Calls for brake on mountain biking

THE Government is pondering whether restrictions on mountain bikes may be necessary because their growing popularity is damaging some of the nation's best scenery.

This week a report to be published by the Council for the Protection of Rural England will highlight mountain biking as one of the ways in which unrestricted countryside leisure and tourism are increasingly harming the environment.

The cyclists often use footpaths, although the law says they should be restricted to bridleways and byways. The broad, high-grip tyres they use are stripping out vegetation and leaving deep, muddy furrows. Walkers and ramblers complain that they are irritated and frightened by mountain bikes that pass them at speed. Some regard the bicycles as an inappropriate, unnatural leisure pursuit in cherished landscapes such as the 11 National Parks of England and Wales.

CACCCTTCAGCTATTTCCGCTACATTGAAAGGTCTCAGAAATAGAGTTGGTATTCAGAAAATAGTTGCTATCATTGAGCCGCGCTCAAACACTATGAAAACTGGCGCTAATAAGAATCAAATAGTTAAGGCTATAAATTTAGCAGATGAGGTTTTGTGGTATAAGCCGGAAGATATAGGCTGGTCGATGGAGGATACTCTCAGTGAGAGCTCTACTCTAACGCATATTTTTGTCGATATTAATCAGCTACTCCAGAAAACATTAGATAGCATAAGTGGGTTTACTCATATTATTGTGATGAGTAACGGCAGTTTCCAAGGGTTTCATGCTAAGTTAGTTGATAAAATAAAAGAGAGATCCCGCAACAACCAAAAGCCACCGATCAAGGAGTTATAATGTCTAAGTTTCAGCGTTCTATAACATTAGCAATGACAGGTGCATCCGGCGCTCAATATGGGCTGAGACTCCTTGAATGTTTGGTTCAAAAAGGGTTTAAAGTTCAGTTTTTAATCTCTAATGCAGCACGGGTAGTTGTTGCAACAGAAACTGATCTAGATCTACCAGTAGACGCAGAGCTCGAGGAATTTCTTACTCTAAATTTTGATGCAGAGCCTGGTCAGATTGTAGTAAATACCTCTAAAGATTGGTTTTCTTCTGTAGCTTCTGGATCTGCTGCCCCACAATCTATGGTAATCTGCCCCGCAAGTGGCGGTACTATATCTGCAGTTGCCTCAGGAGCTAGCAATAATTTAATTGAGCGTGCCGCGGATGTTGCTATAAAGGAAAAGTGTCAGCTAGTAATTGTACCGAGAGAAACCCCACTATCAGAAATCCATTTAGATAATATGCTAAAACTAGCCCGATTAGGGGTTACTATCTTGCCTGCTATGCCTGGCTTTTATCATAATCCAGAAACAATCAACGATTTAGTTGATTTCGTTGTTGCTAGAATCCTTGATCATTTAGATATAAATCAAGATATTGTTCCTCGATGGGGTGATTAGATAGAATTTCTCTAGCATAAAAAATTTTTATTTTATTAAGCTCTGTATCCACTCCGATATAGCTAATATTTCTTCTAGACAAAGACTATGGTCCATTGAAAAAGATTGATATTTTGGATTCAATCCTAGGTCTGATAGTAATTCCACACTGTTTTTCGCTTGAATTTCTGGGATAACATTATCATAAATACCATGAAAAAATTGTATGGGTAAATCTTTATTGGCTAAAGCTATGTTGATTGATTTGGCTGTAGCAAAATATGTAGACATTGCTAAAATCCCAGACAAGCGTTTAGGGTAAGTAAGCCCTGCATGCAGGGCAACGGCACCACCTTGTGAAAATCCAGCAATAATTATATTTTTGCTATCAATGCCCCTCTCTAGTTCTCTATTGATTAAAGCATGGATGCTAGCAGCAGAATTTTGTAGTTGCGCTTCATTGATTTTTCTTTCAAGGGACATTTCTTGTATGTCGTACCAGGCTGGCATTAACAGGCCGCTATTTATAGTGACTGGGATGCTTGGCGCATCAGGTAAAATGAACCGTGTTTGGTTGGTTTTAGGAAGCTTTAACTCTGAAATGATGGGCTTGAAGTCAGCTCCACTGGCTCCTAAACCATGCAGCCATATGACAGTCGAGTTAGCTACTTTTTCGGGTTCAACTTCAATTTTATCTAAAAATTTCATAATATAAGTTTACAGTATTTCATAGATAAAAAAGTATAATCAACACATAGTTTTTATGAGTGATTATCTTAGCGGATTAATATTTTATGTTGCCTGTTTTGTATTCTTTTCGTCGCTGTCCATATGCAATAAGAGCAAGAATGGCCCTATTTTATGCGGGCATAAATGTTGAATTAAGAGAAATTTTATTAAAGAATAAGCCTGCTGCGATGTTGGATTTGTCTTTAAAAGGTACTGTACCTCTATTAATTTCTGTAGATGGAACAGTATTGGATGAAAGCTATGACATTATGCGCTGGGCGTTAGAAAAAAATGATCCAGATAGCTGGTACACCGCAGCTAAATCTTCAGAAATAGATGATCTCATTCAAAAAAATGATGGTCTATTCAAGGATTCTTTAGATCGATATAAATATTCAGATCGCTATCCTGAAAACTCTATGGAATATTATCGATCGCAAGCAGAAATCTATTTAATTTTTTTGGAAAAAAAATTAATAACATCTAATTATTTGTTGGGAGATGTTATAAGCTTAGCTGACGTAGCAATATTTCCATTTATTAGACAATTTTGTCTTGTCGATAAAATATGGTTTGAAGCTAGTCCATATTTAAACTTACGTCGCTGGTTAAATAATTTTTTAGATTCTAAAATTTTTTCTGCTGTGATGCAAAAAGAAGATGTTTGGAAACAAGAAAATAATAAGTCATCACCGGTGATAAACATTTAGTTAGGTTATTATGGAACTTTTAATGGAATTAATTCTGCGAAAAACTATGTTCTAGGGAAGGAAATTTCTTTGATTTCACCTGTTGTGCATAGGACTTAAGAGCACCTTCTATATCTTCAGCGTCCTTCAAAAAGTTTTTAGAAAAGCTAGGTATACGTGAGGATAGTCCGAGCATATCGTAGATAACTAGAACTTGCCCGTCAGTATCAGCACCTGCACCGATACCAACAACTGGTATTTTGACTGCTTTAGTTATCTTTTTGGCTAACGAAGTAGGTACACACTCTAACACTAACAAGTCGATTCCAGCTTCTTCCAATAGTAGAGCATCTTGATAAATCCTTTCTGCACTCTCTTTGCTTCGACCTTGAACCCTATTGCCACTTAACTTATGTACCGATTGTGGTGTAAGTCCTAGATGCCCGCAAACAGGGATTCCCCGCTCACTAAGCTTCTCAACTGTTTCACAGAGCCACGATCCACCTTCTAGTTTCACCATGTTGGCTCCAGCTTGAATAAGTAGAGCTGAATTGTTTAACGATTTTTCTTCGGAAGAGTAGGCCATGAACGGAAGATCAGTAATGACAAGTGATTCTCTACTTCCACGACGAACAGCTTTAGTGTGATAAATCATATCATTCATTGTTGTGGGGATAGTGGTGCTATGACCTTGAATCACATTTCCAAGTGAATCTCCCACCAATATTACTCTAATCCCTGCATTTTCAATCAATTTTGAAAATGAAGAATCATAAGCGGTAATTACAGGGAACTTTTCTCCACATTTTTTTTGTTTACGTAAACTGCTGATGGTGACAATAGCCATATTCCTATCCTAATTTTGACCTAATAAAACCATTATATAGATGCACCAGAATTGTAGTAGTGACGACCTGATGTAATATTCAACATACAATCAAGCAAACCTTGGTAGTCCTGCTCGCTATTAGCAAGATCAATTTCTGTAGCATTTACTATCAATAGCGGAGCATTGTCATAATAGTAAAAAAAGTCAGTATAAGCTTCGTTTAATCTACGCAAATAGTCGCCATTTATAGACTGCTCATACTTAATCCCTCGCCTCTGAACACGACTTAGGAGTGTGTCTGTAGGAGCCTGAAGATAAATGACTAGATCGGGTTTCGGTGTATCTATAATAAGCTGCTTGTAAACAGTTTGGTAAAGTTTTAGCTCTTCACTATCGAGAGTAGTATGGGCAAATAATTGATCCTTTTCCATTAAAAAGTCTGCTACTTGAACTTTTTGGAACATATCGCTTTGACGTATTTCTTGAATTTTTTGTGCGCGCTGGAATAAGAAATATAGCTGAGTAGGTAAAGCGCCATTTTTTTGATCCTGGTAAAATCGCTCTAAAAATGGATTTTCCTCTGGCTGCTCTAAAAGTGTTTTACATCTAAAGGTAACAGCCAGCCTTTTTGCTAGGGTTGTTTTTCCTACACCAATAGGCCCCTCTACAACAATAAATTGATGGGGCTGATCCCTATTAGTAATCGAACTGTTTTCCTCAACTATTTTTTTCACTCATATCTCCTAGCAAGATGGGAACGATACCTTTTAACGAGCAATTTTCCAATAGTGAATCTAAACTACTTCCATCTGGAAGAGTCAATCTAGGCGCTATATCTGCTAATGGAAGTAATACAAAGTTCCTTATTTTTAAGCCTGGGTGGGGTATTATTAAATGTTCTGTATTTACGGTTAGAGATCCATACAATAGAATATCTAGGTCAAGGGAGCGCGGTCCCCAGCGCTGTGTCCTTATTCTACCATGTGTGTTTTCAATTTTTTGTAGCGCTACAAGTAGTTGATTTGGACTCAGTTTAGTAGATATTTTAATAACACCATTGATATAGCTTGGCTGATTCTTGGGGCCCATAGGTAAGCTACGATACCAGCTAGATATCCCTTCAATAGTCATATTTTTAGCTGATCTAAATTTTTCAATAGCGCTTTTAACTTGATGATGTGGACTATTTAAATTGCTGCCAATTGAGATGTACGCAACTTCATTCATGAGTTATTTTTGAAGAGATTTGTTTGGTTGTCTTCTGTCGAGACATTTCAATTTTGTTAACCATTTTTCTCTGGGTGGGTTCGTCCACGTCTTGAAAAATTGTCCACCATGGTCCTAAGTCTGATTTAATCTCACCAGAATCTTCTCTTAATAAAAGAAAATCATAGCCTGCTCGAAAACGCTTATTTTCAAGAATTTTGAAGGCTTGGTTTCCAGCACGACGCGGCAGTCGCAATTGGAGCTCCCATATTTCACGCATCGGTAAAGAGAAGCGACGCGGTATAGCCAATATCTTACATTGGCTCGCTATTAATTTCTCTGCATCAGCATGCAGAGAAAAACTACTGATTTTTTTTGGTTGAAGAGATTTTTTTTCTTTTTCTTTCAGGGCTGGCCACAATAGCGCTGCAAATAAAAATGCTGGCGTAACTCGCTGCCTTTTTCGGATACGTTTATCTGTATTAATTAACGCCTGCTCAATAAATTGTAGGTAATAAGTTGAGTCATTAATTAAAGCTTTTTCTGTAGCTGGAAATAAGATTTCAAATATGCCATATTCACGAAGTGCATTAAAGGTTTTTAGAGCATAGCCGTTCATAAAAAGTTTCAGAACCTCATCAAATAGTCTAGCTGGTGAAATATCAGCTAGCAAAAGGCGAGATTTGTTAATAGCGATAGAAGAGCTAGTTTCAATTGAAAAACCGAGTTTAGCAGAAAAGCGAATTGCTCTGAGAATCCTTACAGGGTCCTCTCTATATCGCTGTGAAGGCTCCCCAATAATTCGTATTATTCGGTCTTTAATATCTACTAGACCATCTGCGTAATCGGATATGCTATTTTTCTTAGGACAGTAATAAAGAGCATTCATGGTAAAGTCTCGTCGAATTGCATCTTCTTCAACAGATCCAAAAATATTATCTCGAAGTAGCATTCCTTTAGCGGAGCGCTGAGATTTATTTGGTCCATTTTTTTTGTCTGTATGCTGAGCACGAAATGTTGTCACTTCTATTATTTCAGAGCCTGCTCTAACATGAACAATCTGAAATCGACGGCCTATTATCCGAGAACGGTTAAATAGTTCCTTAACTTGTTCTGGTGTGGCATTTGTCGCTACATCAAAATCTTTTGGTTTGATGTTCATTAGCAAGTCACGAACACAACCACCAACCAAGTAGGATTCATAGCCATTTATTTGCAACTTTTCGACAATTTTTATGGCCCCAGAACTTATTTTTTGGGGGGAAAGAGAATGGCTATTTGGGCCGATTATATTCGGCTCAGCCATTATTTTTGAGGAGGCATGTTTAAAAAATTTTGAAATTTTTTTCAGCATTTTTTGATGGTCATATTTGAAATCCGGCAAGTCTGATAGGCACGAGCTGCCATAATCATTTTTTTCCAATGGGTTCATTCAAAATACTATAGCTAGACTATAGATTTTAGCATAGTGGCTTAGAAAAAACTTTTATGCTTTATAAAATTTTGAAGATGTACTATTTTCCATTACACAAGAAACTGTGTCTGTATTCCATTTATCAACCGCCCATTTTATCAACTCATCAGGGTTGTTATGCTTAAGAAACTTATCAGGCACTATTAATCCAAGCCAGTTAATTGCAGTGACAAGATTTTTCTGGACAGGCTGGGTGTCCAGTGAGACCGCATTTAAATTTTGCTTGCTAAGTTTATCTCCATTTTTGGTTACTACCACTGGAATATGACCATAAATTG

Mountain bikes now have about 60 per cent of the cycle market and some six million have been bought in Britain to date. Although many are sold to children and never leave the suburbs, they have become a common sight off- road deep in the countryside.

Yesterday the Department of the Environment said it was considering what could be done to tackle the issue. But those closer to the problems, such as National Park authorities and local councils maintaining footpaths, have little confidence that the Government will act swiftly.

'We've got to try and work through education and co-operation,' Steele Addison, chairman of the Association of National Parks, said.

The Lake District Park Authority, of which he is also chairman, is putting up signs asking mountain bikers to stay off footpaths and is asking firms that hire out the machines to ask their customers to be considerate.

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